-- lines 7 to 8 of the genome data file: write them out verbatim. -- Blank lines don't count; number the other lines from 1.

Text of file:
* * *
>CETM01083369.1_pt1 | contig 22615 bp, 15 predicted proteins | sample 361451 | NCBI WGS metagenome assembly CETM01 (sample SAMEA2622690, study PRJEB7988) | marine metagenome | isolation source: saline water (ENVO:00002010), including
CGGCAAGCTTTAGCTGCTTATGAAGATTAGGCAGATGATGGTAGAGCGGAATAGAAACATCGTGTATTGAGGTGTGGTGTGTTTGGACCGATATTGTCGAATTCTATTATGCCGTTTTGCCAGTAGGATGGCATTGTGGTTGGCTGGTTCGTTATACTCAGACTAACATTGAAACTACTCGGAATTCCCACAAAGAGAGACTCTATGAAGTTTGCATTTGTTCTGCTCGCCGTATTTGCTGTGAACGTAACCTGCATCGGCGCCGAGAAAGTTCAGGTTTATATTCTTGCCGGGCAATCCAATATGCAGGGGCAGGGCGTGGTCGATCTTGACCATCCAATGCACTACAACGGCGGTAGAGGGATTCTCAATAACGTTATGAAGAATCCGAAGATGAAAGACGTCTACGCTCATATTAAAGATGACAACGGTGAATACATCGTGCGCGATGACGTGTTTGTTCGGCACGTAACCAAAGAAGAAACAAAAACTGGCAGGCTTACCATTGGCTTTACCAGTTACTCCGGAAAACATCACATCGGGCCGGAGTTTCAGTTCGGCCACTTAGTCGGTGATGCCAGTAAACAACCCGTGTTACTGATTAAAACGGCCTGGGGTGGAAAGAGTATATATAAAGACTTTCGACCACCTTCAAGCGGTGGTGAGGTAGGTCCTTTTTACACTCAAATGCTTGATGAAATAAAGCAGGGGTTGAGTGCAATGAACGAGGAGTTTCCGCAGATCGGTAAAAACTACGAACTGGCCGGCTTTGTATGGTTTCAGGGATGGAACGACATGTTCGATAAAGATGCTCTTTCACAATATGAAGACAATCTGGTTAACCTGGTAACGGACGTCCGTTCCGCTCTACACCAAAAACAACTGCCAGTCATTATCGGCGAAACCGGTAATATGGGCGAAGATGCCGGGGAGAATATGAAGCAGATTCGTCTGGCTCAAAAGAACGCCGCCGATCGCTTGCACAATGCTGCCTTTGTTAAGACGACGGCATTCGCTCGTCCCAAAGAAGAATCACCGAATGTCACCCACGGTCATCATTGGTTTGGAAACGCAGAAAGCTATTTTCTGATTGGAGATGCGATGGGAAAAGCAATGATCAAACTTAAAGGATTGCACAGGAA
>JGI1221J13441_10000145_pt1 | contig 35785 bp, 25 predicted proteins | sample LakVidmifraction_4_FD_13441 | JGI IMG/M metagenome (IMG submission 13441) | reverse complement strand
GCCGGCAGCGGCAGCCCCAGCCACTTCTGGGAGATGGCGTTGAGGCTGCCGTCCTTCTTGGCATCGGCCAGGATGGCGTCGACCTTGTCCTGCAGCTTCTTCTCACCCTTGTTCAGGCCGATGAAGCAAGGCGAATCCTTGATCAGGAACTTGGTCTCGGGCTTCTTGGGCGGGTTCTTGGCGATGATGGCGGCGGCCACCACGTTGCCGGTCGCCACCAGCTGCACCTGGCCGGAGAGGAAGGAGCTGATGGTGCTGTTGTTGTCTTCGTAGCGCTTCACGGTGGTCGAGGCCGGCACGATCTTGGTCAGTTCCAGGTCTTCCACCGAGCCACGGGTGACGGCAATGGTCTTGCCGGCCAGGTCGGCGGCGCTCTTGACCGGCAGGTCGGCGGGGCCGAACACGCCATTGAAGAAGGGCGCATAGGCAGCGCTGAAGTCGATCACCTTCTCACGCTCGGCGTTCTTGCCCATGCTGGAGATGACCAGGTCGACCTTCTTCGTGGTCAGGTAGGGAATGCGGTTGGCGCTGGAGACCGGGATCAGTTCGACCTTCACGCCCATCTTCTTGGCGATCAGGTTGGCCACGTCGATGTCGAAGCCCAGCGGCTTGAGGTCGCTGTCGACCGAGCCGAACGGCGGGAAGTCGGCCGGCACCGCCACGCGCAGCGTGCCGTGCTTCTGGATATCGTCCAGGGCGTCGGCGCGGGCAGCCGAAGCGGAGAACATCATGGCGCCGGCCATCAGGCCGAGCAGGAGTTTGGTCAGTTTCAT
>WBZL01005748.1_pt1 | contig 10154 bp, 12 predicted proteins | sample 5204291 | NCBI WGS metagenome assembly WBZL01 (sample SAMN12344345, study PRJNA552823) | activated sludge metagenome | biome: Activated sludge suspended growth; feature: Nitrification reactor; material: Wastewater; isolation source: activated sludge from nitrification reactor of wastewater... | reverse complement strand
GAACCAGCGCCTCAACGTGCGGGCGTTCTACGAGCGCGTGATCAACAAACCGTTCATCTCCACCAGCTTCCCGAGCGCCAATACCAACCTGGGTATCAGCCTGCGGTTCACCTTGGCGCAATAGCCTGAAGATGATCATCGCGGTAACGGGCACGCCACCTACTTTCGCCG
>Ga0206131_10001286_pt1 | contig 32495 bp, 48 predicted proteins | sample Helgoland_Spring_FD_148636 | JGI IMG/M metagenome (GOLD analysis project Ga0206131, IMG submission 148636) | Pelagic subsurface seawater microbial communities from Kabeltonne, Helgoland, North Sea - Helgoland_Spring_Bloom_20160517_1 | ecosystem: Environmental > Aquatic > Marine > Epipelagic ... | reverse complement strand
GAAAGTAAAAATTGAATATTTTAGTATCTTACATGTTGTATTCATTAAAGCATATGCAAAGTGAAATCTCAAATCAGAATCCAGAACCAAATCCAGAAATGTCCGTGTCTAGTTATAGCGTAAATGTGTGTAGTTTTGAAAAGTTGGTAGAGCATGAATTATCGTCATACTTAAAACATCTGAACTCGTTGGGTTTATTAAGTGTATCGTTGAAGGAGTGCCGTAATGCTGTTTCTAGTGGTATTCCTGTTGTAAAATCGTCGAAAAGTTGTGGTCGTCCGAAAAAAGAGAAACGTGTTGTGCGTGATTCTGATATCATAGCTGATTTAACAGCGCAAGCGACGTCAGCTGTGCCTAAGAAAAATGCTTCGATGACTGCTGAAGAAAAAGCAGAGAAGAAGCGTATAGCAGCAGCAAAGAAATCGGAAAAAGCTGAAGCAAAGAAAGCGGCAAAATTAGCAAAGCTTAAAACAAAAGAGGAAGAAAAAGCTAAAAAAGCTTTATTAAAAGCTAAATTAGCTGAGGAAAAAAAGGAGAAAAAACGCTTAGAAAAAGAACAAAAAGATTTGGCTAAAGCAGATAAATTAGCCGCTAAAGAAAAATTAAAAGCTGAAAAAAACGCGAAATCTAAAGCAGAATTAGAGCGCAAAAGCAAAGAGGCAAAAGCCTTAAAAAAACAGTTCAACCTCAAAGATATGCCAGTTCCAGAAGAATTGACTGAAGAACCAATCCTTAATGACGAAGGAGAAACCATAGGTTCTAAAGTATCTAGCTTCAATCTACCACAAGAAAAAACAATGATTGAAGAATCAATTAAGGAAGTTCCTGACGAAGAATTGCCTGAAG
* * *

>Ga0206131_10001286_pt1 | contig 32495 bp, 48 predicted proteins | sample Helgoland_Spring_FD_148636 | JGI IMG/M metagenome (GOLD analysis project Ga0206131, IMG submission 148636) | Pelagic subsurface seawater microbial communities from Kabeltonne, Helgoland, North Sea - Helgoland_Spring_Bloom_20160517_1 | ecosystem: Environmental > Aquatic > Marine > Epipelagic ... | reverse complement strand
GAAAGTAAAAATTGAATATTTTAGTATCTTACATGTTGTATTCATTAAAGCATATGCAAAGTGAAATCTCAAATCAGAATCCAGAACCAAATCCAGAAATGTCCGTGTCTAGTTATAGCGTAAATGTGTGTAGTTTTGAAAAGTTGGTAGAGCATGAATTATCGTCATACTTAAAACATCTGAACTCGTTGGGTTTATTAAGTGTATCGTTGAAGGAGTGCCGTAATGCTGTTTCTAGTGGTATTCCTGTTGTAAAATCGTCGAAAAGTTGTGGTCGTCCGAAAAAAGAGAAACGTGTTGTGCGTGATTCTGATATCATAGCTGATTTAACAGCGCAAGCGACGTCAGCTGTGCCTAAGAAAAATGCTTCGATGACTGCTGAAGAAAAAGCAGAGAAGAAGCGTATAGCAGCAGCAAAGAAATCGGAAAAAGCTGAAGCAAAGAAAGCGGCAAAATTAGCAAAGCTTAAAACAAAAGAGGAAGAAAAAGCTAAAAAAGCTTTATTAAAAGCTAAATTAGCTGAGGAAAAAAAGGAGAAAAAACGCTTAGAAAAAGAACAAAAAGATTTGGCTAAAGCAGATAAATTAGCCGCTAAAGAAAAATTAAAAGCTGAAAAAAACGCGAAATCTAAAGCAGAATTAGAGCGCAAAAGCAAAGAGGCAAAAGCCTTAAAAAAACAGTTCAACCTCAAAGATATGCCAGTTCCAGAAGAATTGACTGAAGAACCAATCCTTAATGACGAAGGAGAAACCATAGGTTCTAAAGTATCTAGCTTCAATCTACCACAAGAAAAAACAATGATTGAAGAATCAATTAAGGAAGTTCCTGACGAAGAATTGCCTGAAG